New to the job in November, Bradenton Beach mayor Bill shearon is hoping to whittle down old problems in his fi rst year on the job. islander Photo: mark Young
Only two days into 2014 and Bradenton Beach commissioners found themselves embroiled in old issues involving a proposed cellular communications tower and a lawsuit filed against the city regarding an agreement with ELRA, the restaurant corporation spearheaded by Ed Chiles.
Kevin Barille, of Florida Tower Partners, submitted easement requests as part of the rights afforded to the company upon an October approval of the land-lease agreement for a cellular communications tower at the public works building, at the end of Church Avenue.
The land-lease agreement was approved by the prior administration, and adjustments to the lease were expected once the agreement was signed and the company began surveys of the parcel.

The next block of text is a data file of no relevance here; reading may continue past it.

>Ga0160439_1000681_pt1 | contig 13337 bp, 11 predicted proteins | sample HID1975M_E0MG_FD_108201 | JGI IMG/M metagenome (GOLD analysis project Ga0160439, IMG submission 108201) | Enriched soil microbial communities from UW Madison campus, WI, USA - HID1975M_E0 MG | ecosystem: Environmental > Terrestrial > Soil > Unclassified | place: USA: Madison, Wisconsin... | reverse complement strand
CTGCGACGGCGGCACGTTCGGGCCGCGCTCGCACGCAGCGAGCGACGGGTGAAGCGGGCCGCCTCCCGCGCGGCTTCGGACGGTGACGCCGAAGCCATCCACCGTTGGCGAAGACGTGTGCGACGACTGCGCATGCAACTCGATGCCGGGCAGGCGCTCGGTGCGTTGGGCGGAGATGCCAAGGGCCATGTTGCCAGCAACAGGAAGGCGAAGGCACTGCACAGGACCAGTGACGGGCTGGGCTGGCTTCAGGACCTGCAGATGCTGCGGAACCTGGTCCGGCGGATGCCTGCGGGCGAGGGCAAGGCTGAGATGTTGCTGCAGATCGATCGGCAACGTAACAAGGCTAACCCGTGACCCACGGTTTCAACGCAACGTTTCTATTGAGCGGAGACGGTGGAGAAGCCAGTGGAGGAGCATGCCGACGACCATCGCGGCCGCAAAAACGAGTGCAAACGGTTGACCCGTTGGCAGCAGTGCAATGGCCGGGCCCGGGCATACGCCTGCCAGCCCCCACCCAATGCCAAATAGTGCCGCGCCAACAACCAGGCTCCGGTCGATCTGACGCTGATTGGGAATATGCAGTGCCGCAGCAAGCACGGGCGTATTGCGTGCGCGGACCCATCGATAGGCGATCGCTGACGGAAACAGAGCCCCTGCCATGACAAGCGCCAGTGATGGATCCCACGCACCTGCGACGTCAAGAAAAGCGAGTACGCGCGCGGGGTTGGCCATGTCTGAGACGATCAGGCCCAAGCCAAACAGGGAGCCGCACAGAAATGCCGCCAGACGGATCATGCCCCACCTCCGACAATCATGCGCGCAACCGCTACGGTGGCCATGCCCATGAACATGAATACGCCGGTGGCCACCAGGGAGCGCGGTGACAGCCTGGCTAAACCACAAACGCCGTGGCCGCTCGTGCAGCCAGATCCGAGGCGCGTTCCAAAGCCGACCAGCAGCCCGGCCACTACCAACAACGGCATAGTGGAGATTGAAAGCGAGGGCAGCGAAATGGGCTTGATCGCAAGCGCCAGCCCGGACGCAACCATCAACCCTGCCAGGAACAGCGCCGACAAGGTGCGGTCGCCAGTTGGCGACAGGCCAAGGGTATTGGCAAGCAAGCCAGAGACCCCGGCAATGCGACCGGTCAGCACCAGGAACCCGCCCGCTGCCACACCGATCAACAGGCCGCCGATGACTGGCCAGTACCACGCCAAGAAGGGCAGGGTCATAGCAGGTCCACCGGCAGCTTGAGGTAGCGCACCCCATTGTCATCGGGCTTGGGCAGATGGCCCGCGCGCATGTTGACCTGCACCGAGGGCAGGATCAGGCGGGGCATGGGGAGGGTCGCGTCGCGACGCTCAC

Barille explained that companies like Florida Power & Light won’t come on the site without a secured lease, so the lease has to come first.
While it was only some technical adjustments to allow fiber installation and power flow to the proposed tower, the mere listing of the cell tower on the Jan. 2 agenda brought out the opposition that appears to be joined by Vice Mayor Janie Robertson.
“I won’t be supporting any vote for a cell tower at that location,” said Robertson, who doesn’t believe enough was done to find an alternative location. “This is going to impact a residential neighborhood.”
Barille said the site is the best location for the eventual carriers as far as coverage for the targeted areas, stretching southward to Longboat Key, northward to Holmes Beach and east toward Cortez.
He said all other locations would leave coverage concerns and could lead to a need for a second tower.
Robertson isn’t convinced and neither are residents who live in the Church Avenue area.
Paul Georges, who resides near the proposed tower location, presented a petition with 70 signatures that he claims are residents, voters and visitors who oppose the cell tower. He believes the former elected officials lost their bids for re-election due to passing the land-lease agreement just weeks before the voters made their decision.